Read more at the Boston Globe
By Ron Bonn | 4 p.m. Sept. 1, 2016
Carl Sandburg memorably called his beloved Chicago, the “City of the Big Shoulders.” The America I grew up in, and that I covered for television news over four historic decades, once was, in truth, the land of the big shoulders. It thought big, did bigger. No more. There has been, I think, a failure of nerve.
These ideas began with a recent steamboat voyage up the lovely Columbia and Snake River systems, through Oregon to Idaho. Our replica stern-wheeler, “American Pride,” locked through eight dams, climbing almost 800 feet across waters once unnavigable. Those dams were part of a vast system, begun under Franklin Roosevelt and the New Deal, with no small goal: to light the entire Pacific Northwest. Inside the first dam, the Bonneville, 18 dynamos spin endlessly as Columbia races to the Pacific. The infrastructure is immense — two giant power blocks, a spillway damming the entire river, locks, fish ladders. Fourteen great dams in all.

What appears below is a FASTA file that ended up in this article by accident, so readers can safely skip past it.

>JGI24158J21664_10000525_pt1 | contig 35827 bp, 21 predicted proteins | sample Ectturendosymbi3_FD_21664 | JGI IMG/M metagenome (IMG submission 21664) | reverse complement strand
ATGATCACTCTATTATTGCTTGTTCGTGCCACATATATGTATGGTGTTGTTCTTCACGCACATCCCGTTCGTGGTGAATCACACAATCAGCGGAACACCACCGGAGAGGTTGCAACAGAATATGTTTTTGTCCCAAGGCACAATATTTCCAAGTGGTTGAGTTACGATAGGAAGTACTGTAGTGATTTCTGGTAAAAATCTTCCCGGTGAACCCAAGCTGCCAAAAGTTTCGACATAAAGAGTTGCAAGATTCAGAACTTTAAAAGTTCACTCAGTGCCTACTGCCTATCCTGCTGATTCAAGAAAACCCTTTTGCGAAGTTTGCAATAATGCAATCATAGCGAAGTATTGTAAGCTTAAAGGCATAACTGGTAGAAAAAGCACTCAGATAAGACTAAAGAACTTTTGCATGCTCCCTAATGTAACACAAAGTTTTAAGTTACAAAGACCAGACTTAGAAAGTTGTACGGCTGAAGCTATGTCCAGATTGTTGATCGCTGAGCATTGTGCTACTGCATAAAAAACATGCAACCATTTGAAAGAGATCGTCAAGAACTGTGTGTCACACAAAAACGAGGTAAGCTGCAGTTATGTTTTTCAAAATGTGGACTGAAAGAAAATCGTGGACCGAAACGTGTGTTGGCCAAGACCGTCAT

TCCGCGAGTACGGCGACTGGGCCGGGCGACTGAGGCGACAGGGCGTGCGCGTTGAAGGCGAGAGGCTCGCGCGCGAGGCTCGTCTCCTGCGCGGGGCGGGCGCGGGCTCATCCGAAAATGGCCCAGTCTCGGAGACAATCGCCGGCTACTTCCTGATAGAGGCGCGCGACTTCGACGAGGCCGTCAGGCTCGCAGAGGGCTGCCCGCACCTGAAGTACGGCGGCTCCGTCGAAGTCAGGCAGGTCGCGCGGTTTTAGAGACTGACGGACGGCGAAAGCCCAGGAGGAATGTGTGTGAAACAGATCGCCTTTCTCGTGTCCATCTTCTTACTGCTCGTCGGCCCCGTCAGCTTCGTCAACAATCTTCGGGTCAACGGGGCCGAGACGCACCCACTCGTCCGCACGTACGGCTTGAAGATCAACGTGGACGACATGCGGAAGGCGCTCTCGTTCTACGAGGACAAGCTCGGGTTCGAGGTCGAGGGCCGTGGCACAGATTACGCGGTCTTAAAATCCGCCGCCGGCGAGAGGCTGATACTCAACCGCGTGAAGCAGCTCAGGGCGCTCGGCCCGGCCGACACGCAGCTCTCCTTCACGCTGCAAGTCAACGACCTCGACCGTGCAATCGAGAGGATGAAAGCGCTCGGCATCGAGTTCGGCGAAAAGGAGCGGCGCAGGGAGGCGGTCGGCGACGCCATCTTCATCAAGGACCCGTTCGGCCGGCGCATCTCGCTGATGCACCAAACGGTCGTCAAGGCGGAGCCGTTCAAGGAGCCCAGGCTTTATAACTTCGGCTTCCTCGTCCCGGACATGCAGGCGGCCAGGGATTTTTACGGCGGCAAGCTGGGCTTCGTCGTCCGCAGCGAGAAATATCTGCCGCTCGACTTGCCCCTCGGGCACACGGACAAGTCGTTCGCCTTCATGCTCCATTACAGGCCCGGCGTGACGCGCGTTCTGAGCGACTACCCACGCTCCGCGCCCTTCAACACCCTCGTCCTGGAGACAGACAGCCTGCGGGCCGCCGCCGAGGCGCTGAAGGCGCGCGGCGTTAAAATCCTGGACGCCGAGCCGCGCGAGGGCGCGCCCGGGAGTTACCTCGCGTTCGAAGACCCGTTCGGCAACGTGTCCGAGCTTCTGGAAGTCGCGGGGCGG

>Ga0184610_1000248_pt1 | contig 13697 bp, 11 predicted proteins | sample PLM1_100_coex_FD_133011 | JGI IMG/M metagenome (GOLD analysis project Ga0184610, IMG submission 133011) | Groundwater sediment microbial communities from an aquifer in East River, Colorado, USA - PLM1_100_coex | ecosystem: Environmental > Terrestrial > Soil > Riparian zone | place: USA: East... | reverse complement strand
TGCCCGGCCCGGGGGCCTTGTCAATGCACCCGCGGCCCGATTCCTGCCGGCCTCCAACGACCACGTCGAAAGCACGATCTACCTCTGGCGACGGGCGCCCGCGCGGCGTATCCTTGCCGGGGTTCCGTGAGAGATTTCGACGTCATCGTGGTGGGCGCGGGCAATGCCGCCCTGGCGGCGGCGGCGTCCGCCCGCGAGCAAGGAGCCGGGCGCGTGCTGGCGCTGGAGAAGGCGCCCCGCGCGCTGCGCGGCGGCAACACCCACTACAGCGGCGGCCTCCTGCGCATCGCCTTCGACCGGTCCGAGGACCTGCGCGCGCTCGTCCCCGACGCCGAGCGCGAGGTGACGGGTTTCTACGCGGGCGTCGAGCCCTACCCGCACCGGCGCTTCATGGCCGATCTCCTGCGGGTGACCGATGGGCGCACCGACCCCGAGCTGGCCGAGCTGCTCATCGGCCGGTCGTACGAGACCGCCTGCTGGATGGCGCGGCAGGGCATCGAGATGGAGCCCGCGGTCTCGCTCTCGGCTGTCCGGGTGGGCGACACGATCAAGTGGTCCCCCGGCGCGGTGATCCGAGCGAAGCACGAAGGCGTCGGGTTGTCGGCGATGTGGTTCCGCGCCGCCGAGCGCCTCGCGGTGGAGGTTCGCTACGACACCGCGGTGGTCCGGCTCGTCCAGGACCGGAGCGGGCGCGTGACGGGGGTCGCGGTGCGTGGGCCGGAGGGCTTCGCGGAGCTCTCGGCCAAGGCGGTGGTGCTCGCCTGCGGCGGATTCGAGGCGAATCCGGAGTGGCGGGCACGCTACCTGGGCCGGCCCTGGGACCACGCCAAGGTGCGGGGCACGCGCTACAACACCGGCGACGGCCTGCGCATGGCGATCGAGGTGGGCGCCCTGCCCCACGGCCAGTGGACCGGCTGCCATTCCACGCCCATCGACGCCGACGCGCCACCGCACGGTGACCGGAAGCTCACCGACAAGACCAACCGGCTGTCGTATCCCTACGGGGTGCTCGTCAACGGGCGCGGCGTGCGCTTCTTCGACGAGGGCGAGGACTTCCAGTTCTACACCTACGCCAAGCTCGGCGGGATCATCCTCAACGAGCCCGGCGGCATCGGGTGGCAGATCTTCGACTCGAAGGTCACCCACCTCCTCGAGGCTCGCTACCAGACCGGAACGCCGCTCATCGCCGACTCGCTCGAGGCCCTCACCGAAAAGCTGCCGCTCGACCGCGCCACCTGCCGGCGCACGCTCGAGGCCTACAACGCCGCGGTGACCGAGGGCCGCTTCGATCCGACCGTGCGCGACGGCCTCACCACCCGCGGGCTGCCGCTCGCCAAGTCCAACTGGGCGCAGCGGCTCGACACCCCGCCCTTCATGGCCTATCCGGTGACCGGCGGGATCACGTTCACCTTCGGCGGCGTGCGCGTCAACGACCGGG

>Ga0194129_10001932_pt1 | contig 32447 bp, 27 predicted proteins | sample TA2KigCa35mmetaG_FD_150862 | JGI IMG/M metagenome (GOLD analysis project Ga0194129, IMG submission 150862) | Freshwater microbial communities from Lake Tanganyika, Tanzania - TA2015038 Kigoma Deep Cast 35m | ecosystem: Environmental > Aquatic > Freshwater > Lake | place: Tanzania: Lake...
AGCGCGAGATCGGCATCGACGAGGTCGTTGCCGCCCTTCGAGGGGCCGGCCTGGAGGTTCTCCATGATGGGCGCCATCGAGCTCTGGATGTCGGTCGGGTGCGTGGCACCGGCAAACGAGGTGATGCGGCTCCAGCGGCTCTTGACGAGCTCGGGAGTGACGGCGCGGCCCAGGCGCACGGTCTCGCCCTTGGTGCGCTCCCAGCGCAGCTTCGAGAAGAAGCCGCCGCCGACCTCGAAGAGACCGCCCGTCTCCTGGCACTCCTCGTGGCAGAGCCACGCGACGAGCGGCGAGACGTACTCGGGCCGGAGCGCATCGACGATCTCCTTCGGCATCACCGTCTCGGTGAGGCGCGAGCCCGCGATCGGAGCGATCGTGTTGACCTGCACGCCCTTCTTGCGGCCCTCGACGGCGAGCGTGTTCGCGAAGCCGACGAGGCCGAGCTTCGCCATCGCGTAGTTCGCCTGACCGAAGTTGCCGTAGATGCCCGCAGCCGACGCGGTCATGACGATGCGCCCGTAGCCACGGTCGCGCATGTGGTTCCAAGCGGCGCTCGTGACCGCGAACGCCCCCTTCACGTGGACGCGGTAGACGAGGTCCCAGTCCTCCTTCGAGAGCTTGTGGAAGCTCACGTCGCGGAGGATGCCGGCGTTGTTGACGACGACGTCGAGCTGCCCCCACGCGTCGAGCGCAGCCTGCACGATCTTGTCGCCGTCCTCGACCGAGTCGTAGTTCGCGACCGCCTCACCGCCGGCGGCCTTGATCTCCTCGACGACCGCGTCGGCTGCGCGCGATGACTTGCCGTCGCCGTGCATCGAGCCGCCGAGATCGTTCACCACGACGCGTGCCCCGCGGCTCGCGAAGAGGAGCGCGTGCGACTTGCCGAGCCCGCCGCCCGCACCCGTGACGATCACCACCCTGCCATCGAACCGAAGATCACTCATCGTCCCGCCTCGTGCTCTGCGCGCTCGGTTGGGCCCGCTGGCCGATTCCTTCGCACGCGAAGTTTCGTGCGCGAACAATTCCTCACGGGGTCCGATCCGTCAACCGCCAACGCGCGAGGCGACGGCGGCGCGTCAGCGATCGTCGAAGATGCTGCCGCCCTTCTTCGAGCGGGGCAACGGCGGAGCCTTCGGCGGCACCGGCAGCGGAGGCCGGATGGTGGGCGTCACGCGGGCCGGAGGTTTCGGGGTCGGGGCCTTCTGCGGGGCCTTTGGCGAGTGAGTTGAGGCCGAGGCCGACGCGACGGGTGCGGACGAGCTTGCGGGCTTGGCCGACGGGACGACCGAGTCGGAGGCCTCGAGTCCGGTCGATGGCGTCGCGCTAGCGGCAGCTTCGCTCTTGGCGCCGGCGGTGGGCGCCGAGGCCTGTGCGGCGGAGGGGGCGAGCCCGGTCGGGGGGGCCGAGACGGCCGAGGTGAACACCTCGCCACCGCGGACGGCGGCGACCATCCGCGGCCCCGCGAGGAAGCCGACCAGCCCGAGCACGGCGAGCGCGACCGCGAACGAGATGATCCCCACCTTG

In those same years, in America’s opposite corner, another gargantuan New Deal project — the Tennessee Valley Authority. It may be a polluting nuisance today, but it dragged the rural southeastern United States out of the 19th century and into the 20th within a decade. And all of this was done by us — by government. FDR’s motivation was straightforward: To create jobs, salaries, in the midst of a devastating Depression. Folks who earned those wages would spend them — first, perhaps, on food and medicine, but then on cars, homes — all the time creating new jobs, creating, in fact, a new middle class.
Read more at the San Diego Union Tribune